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Happy 142nd birthday to theorist, painter and composer Arnold Schoenberg!

Happy 142nd birthday to theorist, painter and composer Arnold Schoenberg! Today Philosophical Library is honoring Arnold Schoenberg for his contributions to art, poetry and music. Born on September 13, 1874 in Vienna, Arnold was raised in a Jewish, lower middle-class household. His musical education was mostly acquired through self-teaching, though he did receive some formal lessons. By the time he was in his twenties, Arnold was able to earn money orchestrating operettas while simultaneously working on his own pieces such as “Transfigured Night” which, later, would become one of his well-known compositions. He soon caught the attention of two respectable composers of his time, Richard Strauss and Gustav Mahler, the latter of whom took Arnold under his wing to guide and support his talents.

“If it is art, it is not for all, and if it is for all, it is not art.” – Arnold Schoenberg

In the years that followed, Arnold married and had two children while continuing to compose musical pieces.  Some of his most revolutionary works came about during the separation from his wife who had left him for a painter. During this period of turmoil, a shift occurred in his work. There was a noticeable change in the tone of his pieces as seen in “You Lean Against a Silver-Willow”.

“I never was very capable of expressing my feelings or emotions in words. I don’t know whether this is the cause why I did it in music and also why I did it in painting. Or vice versa: That I had this way as an outlet. I could renounce expressing something in words.” – Arnold Schoenberg

More turbulence came about during WWI when a forty-two year old Arnold Schoenberg found himself in the army. During this time, he attempted to compose music though left many pieces incomplete. With the requirements of his duties and frequent interruptions, he found it unmanageable to fully create.

“Composing is a slowed-down improvisation; often one cannot write fast enough to keep up with the stream of ideas.” – Arnold Schoenberg

By 1918, he founded the Society for Private Musical Performances where modern musical pieces could be rehearsed and performed without societal pressures. Over the course of its existence, the society helped composers showcase three-hundred fifty-three performances, though financial hardships forced a closure on this chapter. Still, Arnold went on to create many notable compositions and became influential among fellow composers as well as to his students.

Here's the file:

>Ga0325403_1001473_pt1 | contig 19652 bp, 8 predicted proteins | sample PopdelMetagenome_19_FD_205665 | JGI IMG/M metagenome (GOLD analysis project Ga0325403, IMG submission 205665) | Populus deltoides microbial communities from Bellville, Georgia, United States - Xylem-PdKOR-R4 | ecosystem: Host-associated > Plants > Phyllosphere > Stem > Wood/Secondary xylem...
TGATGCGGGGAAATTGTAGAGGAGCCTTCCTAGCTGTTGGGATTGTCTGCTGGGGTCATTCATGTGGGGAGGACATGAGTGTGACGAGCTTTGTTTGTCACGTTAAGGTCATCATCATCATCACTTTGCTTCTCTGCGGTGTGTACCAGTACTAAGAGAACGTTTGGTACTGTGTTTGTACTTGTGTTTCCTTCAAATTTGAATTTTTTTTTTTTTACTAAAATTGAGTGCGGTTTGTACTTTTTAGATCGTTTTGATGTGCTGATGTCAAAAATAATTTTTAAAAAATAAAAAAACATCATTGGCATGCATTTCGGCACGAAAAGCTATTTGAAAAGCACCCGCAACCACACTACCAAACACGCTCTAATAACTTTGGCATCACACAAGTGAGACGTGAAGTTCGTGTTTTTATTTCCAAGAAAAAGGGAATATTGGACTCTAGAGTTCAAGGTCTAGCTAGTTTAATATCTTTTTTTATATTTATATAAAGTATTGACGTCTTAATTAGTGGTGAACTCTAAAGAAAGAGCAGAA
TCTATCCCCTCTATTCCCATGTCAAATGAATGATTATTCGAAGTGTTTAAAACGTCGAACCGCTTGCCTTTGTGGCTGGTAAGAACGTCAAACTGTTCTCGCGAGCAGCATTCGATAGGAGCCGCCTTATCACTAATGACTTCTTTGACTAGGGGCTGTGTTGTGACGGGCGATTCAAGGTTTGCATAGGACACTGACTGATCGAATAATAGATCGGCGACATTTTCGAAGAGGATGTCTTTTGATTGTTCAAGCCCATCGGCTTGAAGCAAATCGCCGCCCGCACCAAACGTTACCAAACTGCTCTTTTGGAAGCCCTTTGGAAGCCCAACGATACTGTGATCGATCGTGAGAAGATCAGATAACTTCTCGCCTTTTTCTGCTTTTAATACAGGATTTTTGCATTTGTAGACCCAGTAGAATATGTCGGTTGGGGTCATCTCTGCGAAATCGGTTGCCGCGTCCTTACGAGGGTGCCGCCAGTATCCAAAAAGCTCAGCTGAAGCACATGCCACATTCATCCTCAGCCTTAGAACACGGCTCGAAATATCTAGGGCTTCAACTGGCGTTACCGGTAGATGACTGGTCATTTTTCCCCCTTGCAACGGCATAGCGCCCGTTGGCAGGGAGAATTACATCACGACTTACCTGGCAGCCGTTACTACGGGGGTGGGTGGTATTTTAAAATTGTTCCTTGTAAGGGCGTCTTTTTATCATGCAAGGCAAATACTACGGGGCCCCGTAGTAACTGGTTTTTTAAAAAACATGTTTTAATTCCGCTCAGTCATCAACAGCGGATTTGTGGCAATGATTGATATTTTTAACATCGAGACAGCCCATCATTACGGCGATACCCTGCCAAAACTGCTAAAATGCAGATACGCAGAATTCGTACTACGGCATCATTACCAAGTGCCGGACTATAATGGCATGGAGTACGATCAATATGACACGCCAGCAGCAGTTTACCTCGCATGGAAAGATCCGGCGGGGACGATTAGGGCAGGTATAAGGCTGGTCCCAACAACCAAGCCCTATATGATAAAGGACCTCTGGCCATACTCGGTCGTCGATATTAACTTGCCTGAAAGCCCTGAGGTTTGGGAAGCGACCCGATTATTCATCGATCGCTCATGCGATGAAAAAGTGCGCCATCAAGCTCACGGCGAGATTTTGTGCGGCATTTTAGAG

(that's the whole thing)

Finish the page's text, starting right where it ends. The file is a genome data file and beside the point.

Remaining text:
“Music is only understood when one goes away singing it and only loved when one falls asleep with it in one’s head, and finds it still there on waking up the next morning.” – Arnold Schoenberg

Upon the emergence of the Nazi regime, Schoenberg, who was vacationing in France, was warned against returning to Germany. Due to this, he packed up his family and relocated to the United States where he took up a teaching position at the Malkin Conservatory in Boston, Massachusetts. He later moved and taught at universities in California, both of which named a music building in his honor. He continued to teach and mingle with fellow composers and eventually came to live quite comfortably until his death in 1951.

“I have never seen faces, but because I have looked people in the eye, only their gazes.” – Arnold Schoenberg

Arnold Schoenberg created quite the repertoire over the course of his lifetime. Along with the influential and notable pieces he composed, he also developed a series of essays which have been compiled into a book titled Style and Idea. Within these pages, composer meets author as Schoenberg addresses new and outdated music, twelve tone compositions, and entertaining through composing. He goes further to speak about the relationship to the text as well as the relationship between the heart and mind in music. For anyone who is a fan of the talents of Arnold Schoenberg, Style and Idea is sure to be an influential read and a telling look into the mind of the man behind the music.

“You cannot expect the Form before the Idea, for they will come into being together.” – Arnold Schoenberg

 

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